Oil prices are linked closely to presidential disapproval and so will decide the presidential elections' outcome
STEVE AUSTIN | 2012/04/09
Before jumping into the question, a recap:
In a previous article titled "Is Oil Fueling the Rise in Political Partisanship", Oil-price.net went on a search to see if rising oil prices had any influence on the behavior of American voters in the period between December 1999 and July 2010. We asked: could discontent sparked by an uptick in volatility in oil prices be one reason why American politics of late seems to have gotten so much nastier? We delved into three polls: Presidential approval ratings, the Congressional approval ratings and direct questions to the voters on whether the country was in the "right track" or the "wrong track". What we found, to state the obvious, wasn't very surprising. What was surprising, in fact, was the degree of shifts in the approval rating of the President vis-a-vis oil prices-inversely proportional. As for the question of "Congressional approval" and "Direction of the country", they showed even more impact to the volatile oil prices.
Thus, between 1999 and 2010, oil and politics moved from being indifferent partners to having a burly relationship. Oh, yes, Obama was elected on the back of all-time high oil price volatility from the late Bush era (oil went up to $160 then back down). Even otherwise, you don't need loads of grey cells to make a correlation between high oil prices and slide in the approval ratings of the decision maker. Oil and politics-think of the wars and bloodshed-is welded marriage.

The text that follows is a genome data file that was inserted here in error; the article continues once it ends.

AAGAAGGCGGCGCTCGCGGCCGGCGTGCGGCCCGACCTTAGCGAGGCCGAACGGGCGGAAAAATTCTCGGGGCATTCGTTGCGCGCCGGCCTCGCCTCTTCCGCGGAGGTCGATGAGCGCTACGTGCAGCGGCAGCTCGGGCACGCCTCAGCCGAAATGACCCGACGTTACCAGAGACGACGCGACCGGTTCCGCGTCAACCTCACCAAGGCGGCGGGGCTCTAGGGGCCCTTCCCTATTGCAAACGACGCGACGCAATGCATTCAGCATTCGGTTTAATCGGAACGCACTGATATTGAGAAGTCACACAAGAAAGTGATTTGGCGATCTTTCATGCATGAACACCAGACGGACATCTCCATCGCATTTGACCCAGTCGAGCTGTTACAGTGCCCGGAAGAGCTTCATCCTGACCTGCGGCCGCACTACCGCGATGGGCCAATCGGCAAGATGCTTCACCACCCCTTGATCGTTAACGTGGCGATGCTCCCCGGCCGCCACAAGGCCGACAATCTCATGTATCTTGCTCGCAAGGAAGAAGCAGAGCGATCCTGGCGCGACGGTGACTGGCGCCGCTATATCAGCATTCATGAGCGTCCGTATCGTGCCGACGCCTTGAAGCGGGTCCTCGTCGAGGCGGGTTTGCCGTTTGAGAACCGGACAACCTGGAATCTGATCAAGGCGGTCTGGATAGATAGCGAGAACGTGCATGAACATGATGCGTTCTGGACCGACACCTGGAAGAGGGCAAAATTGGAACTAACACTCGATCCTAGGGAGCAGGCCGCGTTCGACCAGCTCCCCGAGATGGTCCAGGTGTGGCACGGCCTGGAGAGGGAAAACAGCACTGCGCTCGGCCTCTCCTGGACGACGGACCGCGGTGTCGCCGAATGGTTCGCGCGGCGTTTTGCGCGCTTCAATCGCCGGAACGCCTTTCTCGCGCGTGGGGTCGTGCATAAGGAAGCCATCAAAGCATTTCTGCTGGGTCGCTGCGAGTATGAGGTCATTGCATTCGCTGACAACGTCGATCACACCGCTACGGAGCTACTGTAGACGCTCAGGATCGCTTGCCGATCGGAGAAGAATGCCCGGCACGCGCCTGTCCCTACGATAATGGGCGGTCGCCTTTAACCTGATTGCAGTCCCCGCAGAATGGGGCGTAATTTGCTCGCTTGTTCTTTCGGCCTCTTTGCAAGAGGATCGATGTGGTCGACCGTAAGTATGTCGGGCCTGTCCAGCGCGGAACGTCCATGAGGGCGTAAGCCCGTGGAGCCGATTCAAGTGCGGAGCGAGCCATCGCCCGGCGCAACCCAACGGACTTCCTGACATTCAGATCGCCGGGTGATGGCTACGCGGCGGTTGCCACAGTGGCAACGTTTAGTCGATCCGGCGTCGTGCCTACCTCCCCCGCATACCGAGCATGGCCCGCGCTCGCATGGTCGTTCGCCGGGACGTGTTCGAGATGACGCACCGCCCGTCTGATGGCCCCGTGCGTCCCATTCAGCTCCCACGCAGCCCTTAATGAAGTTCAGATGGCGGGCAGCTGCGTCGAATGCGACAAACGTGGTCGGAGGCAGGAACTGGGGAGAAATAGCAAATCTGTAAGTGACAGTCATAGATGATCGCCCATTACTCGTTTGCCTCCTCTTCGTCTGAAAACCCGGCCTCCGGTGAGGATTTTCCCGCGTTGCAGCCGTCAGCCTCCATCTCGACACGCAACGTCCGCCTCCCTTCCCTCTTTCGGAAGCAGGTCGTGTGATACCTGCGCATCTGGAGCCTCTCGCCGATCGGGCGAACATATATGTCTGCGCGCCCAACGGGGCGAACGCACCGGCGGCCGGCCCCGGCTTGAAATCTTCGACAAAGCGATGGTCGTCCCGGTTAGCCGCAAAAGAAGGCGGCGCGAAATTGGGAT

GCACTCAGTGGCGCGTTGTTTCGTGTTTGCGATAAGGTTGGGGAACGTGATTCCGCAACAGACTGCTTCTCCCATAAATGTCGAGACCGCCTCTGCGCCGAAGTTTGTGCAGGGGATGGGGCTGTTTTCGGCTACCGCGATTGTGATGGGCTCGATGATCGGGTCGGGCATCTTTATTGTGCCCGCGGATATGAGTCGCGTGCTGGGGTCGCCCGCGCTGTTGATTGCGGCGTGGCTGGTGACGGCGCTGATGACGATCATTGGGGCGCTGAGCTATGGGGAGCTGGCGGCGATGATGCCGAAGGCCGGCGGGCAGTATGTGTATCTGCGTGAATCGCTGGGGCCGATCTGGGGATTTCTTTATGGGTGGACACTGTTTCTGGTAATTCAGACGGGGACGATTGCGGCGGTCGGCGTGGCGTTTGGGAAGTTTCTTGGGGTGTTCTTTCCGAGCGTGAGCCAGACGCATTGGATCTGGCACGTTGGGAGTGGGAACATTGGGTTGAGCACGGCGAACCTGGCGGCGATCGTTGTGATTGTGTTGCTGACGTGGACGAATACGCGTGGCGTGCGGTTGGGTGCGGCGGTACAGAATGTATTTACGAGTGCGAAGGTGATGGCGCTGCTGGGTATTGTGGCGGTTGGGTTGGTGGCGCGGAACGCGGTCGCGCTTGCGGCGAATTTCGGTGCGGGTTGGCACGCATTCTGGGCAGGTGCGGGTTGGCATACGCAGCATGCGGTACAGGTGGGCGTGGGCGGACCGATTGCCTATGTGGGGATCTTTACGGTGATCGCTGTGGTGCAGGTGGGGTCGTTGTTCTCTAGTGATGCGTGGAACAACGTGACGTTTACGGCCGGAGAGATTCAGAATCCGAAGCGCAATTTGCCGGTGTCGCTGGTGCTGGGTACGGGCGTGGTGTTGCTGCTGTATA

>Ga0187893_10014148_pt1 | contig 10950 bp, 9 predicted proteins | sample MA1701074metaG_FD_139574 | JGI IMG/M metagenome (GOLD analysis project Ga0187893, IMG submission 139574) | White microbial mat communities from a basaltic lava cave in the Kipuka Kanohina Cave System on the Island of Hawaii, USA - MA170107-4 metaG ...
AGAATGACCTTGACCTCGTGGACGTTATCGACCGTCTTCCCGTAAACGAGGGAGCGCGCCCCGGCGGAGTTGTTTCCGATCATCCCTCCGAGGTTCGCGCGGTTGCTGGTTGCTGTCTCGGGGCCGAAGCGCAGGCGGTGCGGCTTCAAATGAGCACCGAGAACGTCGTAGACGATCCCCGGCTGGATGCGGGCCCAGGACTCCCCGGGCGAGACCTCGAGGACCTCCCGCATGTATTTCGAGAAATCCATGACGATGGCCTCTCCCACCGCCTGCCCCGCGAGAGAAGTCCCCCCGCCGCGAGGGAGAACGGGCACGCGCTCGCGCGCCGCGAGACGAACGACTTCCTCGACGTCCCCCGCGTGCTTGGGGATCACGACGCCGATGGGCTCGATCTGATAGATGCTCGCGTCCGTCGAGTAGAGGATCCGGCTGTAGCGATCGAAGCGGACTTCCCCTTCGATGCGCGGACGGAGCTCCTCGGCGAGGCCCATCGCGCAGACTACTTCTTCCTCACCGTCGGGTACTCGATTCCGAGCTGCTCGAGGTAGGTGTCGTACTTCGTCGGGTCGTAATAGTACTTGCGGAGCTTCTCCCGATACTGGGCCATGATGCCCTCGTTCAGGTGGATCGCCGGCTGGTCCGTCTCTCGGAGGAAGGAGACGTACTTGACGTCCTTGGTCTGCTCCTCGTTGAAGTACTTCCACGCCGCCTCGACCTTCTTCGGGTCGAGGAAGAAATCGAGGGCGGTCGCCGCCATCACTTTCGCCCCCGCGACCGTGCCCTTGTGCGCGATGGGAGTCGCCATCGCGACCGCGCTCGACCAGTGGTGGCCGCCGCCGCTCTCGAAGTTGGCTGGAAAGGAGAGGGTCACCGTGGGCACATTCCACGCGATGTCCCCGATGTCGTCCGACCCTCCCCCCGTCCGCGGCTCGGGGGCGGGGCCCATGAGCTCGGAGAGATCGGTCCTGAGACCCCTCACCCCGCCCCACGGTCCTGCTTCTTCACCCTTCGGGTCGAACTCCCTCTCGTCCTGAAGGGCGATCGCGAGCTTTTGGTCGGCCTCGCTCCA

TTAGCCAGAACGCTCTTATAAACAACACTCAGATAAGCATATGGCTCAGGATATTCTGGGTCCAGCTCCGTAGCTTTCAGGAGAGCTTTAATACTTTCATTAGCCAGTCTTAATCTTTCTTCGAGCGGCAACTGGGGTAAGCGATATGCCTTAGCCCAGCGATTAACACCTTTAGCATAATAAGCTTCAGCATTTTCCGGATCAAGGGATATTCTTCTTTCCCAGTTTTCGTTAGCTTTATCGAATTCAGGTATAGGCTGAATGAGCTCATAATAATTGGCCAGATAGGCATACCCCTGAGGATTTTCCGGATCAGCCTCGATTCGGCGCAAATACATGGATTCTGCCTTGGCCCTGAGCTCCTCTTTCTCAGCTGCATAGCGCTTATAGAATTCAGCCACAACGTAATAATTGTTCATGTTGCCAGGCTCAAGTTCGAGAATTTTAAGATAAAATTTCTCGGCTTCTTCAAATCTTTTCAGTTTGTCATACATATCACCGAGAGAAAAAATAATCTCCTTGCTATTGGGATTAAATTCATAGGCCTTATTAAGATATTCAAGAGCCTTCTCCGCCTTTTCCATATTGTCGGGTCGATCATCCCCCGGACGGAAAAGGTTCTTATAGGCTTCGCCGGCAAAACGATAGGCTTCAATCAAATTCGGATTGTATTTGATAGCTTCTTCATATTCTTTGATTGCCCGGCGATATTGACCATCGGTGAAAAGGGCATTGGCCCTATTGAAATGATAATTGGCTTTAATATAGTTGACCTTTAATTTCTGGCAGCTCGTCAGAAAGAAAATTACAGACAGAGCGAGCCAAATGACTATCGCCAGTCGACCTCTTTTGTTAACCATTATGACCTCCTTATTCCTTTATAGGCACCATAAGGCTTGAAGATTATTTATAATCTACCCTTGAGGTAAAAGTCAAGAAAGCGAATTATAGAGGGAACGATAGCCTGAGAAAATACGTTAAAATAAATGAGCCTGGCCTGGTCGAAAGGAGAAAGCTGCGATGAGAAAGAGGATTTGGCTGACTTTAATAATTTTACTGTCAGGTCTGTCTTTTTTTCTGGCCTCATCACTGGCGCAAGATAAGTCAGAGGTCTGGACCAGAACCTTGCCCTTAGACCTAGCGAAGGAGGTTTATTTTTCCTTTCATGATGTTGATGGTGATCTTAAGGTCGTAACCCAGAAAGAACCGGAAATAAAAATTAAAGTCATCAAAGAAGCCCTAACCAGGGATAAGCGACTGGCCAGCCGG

So back to the present scenario. How exactly are we faring? After all, we are bang in the middle of the Presidential campaign. There is no denying the fact that oil prices are higher. As a result, it is nearly impossible to defend against it for a politician, and Republicans are milking it. As it turns out, they are already at it.
Take the captious Romney for instance. He has taken Obama to task for the increase in oil prices, calling for the resignation of, what he has drubbed as, 'gas hike trio'. The trio, Energy secretary Steven Chu, Interior secretary Ken Salazar and Environmental Protection agency Administrator Lisa Jackson are directly responsible for the increase in oil prices, he alleges. Mitt Romney has also accused the President of slowing the domestic energy production. Indeed, Romey wants more land allotted for drilling and less stringent regulation for hydraulic fracturing.